UMCES in the Media

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Thanks to cutting-edge research on today's most pressing environmental problems, we are developing new ideas to help guide our state, nation and world toward a more environmentally sustainable future.

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The Annapolis Capital (Fri 10 Jul, 2009)
State to buy crabbing licenses: Reverse auction designed to prevent overfishing
Staff quoted: Doug Lipton
Article Link Permanent Link

The state is looking to buy the licenses of thousands of part-time crabbers. But there's a hitch: The price hasn't been set yet.


United Press International (Tue 7 Jul, 2009)
Seagrass beds are dying worldwide
Staff quoted: Bill Dennison
Article Link Permanent Link

BALTIMORE, July 7 (UPI) -- The decline in seagrass beds is accelerating at a disturbing rate due to coastal development and related activities, a U.S. university study revealed.


The Baltimore Business Journal (Fri 3 Jul, 2009)
New UMBI research collaborative could attract more federal funds
Staff quoted: UMCES
Permanent Link

Leading stem cell and genomics researchers from the University of Maryland, Baltimore may move into downtown Baltimore's Columbus Center next year to collaborate with researchers at the University of Maryland Biotechnology Institute.


Reuters (Thu 2 Jul, 2009)
Loss of world's seagrass beds seen accelerating
Staff quoted: Bill Dennison
Article Link Permanent Link

MIAMI (Reuters) - The world's seagrass meadows, a critical habitat for marine life and profit-maker for the fishing industry, are in decline due to coastal development and the losses are accelerating, according to a new study.


Bay Journal (Wed 1 Jul, 2009)
Congress told about impact of global warming on Bay, coastal communities: Effects of sea level rise on tourism, and rising temperatures on fisheries only part of the testimony
Staff quoted: Don Boesch
Article Link Permanent Link

The small Bayside town of North Beach on Maryland's lower Western Shore was founded in 1910 and its economy has been built around the beach for which it is named.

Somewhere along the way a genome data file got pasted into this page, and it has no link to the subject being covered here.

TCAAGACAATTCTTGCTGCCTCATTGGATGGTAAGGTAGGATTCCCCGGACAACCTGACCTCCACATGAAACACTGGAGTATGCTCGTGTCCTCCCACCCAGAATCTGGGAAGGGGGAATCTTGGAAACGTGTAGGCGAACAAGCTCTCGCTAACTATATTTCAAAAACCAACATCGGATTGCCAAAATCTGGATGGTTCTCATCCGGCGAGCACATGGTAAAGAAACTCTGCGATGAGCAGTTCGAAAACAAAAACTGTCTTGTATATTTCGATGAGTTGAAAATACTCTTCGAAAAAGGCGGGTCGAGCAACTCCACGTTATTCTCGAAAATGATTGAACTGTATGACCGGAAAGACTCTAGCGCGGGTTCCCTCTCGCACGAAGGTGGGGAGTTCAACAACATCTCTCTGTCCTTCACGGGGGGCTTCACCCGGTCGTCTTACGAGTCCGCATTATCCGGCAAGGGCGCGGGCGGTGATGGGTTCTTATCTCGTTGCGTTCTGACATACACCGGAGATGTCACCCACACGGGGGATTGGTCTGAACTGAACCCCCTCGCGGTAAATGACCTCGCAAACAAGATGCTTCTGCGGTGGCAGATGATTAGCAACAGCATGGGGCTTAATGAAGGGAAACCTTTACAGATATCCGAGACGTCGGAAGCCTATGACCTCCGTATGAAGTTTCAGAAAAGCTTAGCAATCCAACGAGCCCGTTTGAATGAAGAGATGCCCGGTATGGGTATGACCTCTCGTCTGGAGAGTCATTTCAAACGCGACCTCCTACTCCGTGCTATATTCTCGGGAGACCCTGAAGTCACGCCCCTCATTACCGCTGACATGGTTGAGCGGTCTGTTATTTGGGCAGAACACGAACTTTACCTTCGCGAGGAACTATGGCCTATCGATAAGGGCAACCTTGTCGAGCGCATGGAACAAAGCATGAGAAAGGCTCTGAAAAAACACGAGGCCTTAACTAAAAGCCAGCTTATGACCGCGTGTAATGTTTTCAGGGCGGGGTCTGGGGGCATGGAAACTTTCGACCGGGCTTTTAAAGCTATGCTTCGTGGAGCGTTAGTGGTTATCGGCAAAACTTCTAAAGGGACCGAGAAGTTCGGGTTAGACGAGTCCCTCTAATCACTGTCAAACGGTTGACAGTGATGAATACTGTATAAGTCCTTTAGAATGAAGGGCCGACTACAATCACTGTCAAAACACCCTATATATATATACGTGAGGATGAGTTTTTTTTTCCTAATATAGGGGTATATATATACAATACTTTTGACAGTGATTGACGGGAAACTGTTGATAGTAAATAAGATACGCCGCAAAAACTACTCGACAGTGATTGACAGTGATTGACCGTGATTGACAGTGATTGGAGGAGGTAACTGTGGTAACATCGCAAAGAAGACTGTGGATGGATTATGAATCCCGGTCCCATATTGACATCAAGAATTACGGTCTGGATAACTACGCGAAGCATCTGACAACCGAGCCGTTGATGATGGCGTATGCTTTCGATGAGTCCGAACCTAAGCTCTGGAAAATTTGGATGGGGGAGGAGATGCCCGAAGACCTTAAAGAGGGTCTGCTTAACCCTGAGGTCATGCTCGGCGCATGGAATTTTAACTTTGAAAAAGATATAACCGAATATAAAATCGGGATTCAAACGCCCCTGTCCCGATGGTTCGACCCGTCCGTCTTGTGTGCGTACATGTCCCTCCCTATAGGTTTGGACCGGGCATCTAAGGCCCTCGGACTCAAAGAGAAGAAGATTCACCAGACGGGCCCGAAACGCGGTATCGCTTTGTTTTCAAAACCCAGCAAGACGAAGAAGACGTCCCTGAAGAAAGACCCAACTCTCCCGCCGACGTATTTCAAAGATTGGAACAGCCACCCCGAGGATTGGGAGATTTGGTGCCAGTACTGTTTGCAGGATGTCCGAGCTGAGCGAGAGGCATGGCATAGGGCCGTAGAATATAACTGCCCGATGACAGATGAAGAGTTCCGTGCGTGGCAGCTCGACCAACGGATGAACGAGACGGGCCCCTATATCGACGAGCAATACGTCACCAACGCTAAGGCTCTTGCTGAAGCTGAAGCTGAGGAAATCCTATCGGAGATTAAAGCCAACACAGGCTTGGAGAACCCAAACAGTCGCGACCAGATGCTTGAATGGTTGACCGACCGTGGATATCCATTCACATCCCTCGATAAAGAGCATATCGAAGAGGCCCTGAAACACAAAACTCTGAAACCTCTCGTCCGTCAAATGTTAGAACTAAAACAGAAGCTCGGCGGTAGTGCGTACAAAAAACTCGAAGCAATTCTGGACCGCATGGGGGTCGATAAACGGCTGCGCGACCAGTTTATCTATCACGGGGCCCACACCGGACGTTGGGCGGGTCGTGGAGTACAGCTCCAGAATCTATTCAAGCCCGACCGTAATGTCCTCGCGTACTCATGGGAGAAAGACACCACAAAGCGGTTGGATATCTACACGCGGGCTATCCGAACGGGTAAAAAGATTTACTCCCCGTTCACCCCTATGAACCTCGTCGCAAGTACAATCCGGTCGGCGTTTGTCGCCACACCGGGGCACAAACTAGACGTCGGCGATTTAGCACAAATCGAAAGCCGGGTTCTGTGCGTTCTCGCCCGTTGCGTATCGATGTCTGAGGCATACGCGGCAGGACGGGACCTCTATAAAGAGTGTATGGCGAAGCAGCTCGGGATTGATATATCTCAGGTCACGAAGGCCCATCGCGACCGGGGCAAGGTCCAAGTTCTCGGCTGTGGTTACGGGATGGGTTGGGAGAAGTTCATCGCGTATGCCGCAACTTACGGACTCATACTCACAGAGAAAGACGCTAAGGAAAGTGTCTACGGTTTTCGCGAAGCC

The Baltimore Sun (Wed 1 Jul, 2009)
A new way to farm fish and feed the world: Scientists at Columbus Center hope to show viability of 'greener' aquaculture
Staff quoted: Doug Lipton
Article Link Permanent Link

Yonathan Zohar beams like a proud parent as he cradles the freshly netted fish in his hands.


Bay Journal (Wed 1 Jul, 2009)
Review of past oyster research reveals lack of coordination: Scientists say future projects should require pre-assessment and post-evaluation components
Staff quoted: Jon Kramer, Vic Kennedy
Article Link Permanent Link

A group of scientists recently reviewed the results from hundreds of oyster restoration projects that took place over the last 18 years. They found a lot less than they expected.


The Caroline Times Record (Wed 1 Jul, 2009)
Symposium held on how to rectify Choptank River's problems, reverse trends
Staff quoted: Heath Kelsey
Permanent Link

While the Chesapeake Bay earned a "C-" in terms of health from environmental organization Chesapeake EcoCheck, the Choptank River received a lower score of a "D," prompting the Caroline County Office of Planning, Codes and Engineering to hold a symposium on potential causes for and methods of improving the waterway's condition.


The Easton Star Democrat (Tue 30 Jun, 2009)
Choptank 'D' graded
Staff quoted: Heath Kelsey, Tom Fisher
Permanent Link

DENTON - While the Chesapeake Bay earned a "C-" in terms of health from environmental organization Chesapeake EcoCheck, the Choptank River received the lower score of a "D," prompting the Caroline County Office of Planning, Codes and Engineering to hold a symposium on potential causes for and methods of improving the waterway's condition.


Mongabay.com (Tue 30 Jun, 2009)
Coastal seagrass disappearing as quickly as coral reefs and rainforests
Staff quoted: Bill Dennison, Tim Carruthers
Article Link Permanent Link

Findings from the first comprehensive global survey of coastal seagrass ecosystems are nothing to cheer about. Fifty-eight percent of seagrass meadows are declining, according to an international team of scientists who compiled data from 215 studies and 1,800 observations of seagrass habitat beginning in 1879. Since that year, 29 percent of seagrass ecosystems have vanished entirely.


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